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Effective Compassion | Seniors are increasingly facing student loan debt and poverty
by Charissa Koh
Posted 6/26/19, 05:14 pm

Students loans, medical costs, and a lack of retirement savings are driving more seniors below the poverty line.

Americans age 60 and older owe more than $86 billion in student loans, according to a report from CBS News, which cited data obtained from the Consumer Finance Protection Bureau.

Seraphina Galante, a 76-year-old social worker in San Diego interviewed by CBS, earned a master’s degree late in her career but is still repaying student loans from nearly two decades ago. Each month the loans accrue more interest than her minimum payment, so her balance is growing.

Some like Galante went back to school to change careers, but many are paying off college loans they co-signed with children or grandchildren.

“I think it’s surprising and unknown to many that there’s a significant portion of older adults who live in or near poverty,” Leslie Fried of the National Council on Aging told me.

In 2017, the U.S. Census Bureau’s official poverty measure showed 4.7 million adults older than 65 (just over 9 percent) living below the poverty threshold. The bureau’s supplemental poverty measure—which considers geography, housing, and medical costs—increased the number to just more than 7 million, about 14 percent.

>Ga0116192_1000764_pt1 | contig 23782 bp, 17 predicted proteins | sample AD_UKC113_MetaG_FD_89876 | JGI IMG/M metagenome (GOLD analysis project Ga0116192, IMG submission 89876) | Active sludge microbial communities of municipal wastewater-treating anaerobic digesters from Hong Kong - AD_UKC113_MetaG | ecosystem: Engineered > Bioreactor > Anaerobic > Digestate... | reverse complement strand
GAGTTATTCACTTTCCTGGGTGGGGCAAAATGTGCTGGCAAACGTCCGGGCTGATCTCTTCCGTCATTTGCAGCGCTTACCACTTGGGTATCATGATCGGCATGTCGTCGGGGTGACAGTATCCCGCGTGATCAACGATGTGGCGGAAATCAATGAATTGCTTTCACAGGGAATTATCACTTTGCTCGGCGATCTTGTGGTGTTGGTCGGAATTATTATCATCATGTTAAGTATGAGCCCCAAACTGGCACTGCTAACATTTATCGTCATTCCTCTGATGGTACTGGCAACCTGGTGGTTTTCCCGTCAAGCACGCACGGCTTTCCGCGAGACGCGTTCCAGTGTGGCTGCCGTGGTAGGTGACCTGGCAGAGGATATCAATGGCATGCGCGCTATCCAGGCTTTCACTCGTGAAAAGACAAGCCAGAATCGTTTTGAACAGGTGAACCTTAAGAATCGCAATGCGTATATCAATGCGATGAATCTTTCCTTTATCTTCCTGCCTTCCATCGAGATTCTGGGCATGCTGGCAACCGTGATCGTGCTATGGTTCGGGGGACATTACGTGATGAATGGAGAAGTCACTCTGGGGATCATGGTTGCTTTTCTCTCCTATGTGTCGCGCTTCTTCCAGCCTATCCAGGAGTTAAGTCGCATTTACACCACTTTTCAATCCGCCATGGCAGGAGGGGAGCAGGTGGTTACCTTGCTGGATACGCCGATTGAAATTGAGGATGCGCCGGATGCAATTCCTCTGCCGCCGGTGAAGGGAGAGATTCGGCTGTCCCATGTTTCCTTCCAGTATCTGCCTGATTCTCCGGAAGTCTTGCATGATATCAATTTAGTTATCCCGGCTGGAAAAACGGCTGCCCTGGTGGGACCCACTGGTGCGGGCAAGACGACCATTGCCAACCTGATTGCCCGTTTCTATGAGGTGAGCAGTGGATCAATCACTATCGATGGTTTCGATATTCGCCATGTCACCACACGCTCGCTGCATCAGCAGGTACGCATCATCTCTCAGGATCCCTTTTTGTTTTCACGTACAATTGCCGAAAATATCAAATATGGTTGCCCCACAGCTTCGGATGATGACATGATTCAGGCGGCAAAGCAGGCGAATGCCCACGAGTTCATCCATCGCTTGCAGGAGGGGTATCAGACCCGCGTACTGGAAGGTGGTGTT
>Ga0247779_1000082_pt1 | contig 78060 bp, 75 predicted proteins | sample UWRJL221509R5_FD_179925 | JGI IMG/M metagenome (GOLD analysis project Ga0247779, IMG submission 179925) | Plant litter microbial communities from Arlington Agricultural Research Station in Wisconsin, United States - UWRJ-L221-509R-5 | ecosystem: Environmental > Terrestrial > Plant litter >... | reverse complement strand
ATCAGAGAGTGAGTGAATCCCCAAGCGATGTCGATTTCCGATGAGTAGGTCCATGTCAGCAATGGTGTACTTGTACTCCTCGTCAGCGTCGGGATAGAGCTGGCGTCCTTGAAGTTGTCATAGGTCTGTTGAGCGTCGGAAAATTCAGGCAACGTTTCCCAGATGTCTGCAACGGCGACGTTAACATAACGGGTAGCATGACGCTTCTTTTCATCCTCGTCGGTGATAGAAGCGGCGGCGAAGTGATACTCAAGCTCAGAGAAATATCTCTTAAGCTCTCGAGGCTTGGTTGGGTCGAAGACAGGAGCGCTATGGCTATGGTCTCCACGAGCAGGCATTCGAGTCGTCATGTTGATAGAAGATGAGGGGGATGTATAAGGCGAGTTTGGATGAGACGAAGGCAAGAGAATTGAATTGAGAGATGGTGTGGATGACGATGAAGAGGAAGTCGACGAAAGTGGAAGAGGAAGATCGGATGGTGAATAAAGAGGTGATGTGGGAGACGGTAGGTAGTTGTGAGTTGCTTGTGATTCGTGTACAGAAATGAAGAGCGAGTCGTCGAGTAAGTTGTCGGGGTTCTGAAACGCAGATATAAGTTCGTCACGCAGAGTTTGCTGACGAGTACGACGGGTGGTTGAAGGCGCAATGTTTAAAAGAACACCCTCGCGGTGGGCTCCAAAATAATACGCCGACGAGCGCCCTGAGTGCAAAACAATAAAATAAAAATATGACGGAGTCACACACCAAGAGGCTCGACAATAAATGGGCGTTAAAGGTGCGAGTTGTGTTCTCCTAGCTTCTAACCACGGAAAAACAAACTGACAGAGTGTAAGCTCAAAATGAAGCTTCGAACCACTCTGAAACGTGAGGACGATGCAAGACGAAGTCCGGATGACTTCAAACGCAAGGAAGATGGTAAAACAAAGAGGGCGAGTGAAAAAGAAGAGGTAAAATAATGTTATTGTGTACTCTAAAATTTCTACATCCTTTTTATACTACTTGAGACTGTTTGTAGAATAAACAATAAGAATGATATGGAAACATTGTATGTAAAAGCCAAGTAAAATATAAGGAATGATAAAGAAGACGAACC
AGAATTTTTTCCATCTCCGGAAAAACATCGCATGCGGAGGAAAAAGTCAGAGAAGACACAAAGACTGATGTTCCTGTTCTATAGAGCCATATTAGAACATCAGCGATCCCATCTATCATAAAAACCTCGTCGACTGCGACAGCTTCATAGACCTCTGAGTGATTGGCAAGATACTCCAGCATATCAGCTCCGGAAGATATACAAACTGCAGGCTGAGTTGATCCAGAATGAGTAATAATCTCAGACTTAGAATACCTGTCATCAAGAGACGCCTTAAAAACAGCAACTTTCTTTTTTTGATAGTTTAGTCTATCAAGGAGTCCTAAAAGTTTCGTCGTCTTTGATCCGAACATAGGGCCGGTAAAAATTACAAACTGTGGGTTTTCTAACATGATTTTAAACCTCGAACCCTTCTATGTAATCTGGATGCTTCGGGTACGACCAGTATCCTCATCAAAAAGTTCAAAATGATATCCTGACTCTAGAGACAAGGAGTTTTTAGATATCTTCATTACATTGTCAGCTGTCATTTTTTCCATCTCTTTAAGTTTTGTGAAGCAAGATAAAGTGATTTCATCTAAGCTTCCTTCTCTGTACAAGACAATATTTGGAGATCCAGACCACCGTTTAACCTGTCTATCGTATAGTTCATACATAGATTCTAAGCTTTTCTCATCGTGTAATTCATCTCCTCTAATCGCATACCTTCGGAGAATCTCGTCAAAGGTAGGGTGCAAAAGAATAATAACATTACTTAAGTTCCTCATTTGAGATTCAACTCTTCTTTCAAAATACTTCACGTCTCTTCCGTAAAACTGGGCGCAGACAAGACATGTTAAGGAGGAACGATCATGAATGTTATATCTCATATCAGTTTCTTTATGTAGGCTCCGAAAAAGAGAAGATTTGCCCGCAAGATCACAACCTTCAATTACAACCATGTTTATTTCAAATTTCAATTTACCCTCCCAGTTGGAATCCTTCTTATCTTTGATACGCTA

Seniors relying on Social Security alone won’t find much relief. The average monthly Social Security benefit is about $1,400 a month. In December, the government announced a 2.8 percent increase in Social Security payments, the biggest in seven years.

“Higher payouts will simply enable retirees to keep up with the rising cost of living,” Paul Brandus at MarketWatch wrote. “It doesn’t mean that anyone’s standard of living will go up.”

Student loans are one of the only reasons debt collectors can garnish Social Security benefits. Many middle class workers are in danger of slipping into poverty after retirement as healthcare and housing costs continue to rise.

Wayne Martin, the retired senior adults pastor at BridgePoint Bible Church in Houston, told me churches can help by considering seniors’ physical and relational needs and visiting the homebound elderly. He also suggested that churches hire staff to serve seniors.

Associated Press/Photo by J. Scott Applewhite Associated Press/Photo by J. Scott Applewhite Left to right: U.S. Reps. Katherine Clark (D-Mass.), Veronica Escobar (D-Texas), and Hakeem Jeffries (D-N.Y.) at a news conference about migrant detainees Tuesday in Washington

No place for children